UConn continues to excel in measures of academic quality and student success, but the impact of ongoing state cuts in financial support overcame that progress to precipitate a modest drop this year in the university’s U.S. News & World Report ranking.
UConn was ranked No. 22 among national public universities in the new listing, down from last year’s spot at No. 18.
The ranking, released Monday, shows that UConn continues to deliver strong performances in student retention and graduation rates, student selectivity, academic reputation, and faculty resources. It stayed steady or improved in almost all measures of institutional quality.
In fact, UConn is among the top 10 institutions this year in freshman retention rates among the top 30 public universities, with 93 percent of students returning after their first year; and No. 4 in class size indicators due to having a small number of classes (only 16 percent) with more than 50 students.
However, with the measure of financial resources counting for 10 percent of each school’s score, consistent cuts in UConn’s state grant aid over the past several years helped to pull down UConn’s overall ranking.
Although UConn remains among the top 25 national public universities for the eighth consecutive year, UConn President Susan Herbst has said consistently that the cuts in state aid would have an impact in the ranking.
“This is unfortunate, but it is not a surprise,” Herbst said of this year’s change. “I have said for several years, in both public and private discussions, that UConn’s financial struggles tied to reduced state support for its operating budget would eventually be reflected in U.S. News. It is frustrating to lose ground in this ranking because of that, even as UConn continues to do very well when it comes to key measures of student success, our faculty, and our academic strength.
“It is vital that the state, the university community, and prospective students know that the reasons behind this drop are primarily about our finances, not the quality of the education that UConn offers,” she said.
“The reality is that UConn will be the same outstanding institution next year that it was last year, this ranking notwithstanding,” she added. “Schools rise and fall on this list for many reasons, and ticking a few places up or down in a year is less important than our overall long-term trajectory. That said, our goal is always to climb higher. We are hopeful that a more stable financial future will help us achieve that going forward.”
Since 2010, state funding for UConn and UConn Health decreased by $163.8 million. The revenue generated by tuition increases – net of need-based financial aid – has made up only 63 percent of that number over that same time period.
Also, the state’s unfunded pension liability has dramatically increased the cost of employee fringe benefits, which are determined by the state, not UConn. The cost of fringe benefits has increased by 73 percent over the past eight years.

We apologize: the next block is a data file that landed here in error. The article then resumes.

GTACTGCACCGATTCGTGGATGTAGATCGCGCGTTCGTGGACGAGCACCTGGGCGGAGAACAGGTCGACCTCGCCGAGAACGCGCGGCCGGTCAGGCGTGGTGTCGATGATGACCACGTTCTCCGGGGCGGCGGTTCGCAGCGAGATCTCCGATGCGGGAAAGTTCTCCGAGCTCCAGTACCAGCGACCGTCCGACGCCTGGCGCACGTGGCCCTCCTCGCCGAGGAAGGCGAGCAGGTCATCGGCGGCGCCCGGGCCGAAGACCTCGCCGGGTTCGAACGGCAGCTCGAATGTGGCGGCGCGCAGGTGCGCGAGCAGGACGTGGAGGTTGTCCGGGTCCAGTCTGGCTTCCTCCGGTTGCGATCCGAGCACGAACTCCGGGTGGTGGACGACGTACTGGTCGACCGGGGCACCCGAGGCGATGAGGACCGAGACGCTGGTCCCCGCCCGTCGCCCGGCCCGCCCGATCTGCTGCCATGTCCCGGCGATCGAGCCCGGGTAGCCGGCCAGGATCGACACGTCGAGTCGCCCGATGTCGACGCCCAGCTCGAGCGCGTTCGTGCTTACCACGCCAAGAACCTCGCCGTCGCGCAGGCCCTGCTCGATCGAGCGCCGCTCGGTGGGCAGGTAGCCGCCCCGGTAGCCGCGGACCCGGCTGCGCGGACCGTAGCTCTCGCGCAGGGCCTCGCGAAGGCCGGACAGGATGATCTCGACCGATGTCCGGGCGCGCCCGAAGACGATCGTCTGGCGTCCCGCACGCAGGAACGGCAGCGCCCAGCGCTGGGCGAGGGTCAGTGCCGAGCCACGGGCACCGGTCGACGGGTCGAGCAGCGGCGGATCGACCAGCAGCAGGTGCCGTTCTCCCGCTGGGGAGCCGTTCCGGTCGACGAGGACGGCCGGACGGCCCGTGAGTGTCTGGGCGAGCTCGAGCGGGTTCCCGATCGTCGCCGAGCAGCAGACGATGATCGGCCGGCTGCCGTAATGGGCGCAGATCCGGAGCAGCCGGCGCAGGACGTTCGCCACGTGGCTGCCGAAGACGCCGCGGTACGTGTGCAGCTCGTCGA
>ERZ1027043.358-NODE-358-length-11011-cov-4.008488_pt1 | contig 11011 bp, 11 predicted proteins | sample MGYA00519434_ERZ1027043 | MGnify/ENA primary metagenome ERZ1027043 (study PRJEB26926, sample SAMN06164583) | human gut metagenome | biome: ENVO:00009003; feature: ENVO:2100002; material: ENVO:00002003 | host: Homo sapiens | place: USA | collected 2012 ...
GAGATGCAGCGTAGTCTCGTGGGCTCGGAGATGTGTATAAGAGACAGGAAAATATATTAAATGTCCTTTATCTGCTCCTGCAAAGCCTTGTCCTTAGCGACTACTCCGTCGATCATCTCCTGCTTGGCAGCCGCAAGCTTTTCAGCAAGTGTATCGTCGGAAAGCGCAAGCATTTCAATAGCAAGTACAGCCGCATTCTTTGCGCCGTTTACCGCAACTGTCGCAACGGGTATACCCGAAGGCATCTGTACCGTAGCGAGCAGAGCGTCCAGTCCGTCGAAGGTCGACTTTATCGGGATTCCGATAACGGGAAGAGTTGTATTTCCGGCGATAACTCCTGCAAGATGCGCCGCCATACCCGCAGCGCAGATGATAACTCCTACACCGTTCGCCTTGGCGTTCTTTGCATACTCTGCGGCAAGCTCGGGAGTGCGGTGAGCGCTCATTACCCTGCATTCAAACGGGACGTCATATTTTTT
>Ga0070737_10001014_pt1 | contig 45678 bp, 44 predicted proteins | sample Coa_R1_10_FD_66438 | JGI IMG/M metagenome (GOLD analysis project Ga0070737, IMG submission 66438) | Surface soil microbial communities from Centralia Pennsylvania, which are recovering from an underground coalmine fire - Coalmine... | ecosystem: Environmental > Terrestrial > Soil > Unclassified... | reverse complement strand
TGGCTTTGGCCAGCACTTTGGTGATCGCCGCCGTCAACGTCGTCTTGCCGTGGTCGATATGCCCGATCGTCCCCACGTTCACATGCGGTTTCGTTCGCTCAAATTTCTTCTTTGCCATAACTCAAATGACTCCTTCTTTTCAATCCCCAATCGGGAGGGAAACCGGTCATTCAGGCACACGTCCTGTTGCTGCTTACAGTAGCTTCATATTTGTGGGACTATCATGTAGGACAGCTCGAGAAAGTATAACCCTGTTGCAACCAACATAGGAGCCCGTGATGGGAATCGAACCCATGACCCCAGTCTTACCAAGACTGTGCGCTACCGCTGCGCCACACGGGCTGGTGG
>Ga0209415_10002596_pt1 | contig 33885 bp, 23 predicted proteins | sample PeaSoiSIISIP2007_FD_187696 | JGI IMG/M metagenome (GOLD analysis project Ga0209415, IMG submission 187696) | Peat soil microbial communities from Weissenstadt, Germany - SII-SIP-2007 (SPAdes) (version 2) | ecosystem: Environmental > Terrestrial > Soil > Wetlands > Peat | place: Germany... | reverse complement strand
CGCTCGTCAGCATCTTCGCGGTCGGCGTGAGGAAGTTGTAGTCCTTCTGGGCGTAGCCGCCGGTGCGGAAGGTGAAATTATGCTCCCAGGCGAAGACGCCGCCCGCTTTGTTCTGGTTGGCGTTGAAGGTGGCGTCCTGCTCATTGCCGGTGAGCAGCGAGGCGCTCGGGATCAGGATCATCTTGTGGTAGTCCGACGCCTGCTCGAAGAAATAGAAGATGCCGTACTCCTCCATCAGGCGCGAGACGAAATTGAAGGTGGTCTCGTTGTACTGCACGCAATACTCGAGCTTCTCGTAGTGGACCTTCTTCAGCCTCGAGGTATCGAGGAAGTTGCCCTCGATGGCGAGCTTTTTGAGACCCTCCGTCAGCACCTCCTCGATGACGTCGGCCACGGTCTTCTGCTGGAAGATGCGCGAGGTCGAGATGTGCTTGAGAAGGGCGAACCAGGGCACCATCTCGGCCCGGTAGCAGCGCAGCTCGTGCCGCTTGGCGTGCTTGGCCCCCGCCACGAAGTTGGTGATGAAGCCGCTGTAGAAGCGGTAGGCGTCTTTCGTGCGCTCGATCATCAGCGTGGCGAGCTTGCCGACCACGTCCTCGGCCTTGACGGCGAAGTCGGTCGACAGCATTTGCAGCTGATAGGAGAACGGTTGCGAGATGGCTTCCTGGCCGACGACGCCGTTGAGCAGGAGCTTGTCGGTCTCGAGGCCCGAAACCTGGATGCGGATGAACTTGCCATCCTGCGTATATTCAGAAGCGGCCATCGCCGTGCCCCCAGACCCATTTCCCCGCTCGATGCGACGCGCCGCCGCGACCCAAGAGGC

Despite those challenges, UConn has shown consistently strong academic performance, including in this year’s U.S. News rankings, which show:
- Consistently high average freshman retention rates and six-year graduation rates, at 93 and 83 percent, respectively. Those measures and others that assess academic outcomes count for 35 percent of the overall ranking.
- A strong reputation for the quality of its undergraduate programs, as assessed by peer institutions and high school guidance counselors. That measure counts for another 20 percent.
- Significant progress in recent years in student selectivity measures, including average incoming freshman SAT scores (1294 in fall 2017, compared to 1226 in fall 2012); and percentage of freshmen in the top 10 of their high school class (54 percent, compared with 48 in 2012).
- Strong performance in faculty resources, including having a particularly highly educated faculty – 94 percent have the highest degree attainable in their field. Also, about 53 percent of UConn’s classes have fewer than 20 students, compared to 47 percent five years earlier.
Despite the many academic successes, though, the assessment of the University’s financial resources available for student spending was a drag on its overall ranking.
U.S. News assessed schools’ financial measures using the average of their 2015 and 2016 fiscal years. Since state aid to UConn continued to decline in the 2017 fiscal year, it is likely that UConn will be negatively affected again next year when 2016 and 2017 figures are used.
Another measure, the percentage of living alumni who donate to their institutions, counts for 5 percent of U.S. News’ overall rankings.
In UConn’s case, an average of about 10 percent of living alumni with bachelor’s degrees donated to the University in the 2015-16 years, a decline from recent years.
That does not indicate a decline in support for the university, however. Although the numbers of individual alumni who have donated may be down, the UConn Foundation recently reported its best year ever – more than $82 million raised in FY2018 – and has raised nearly $400 million in the last five years.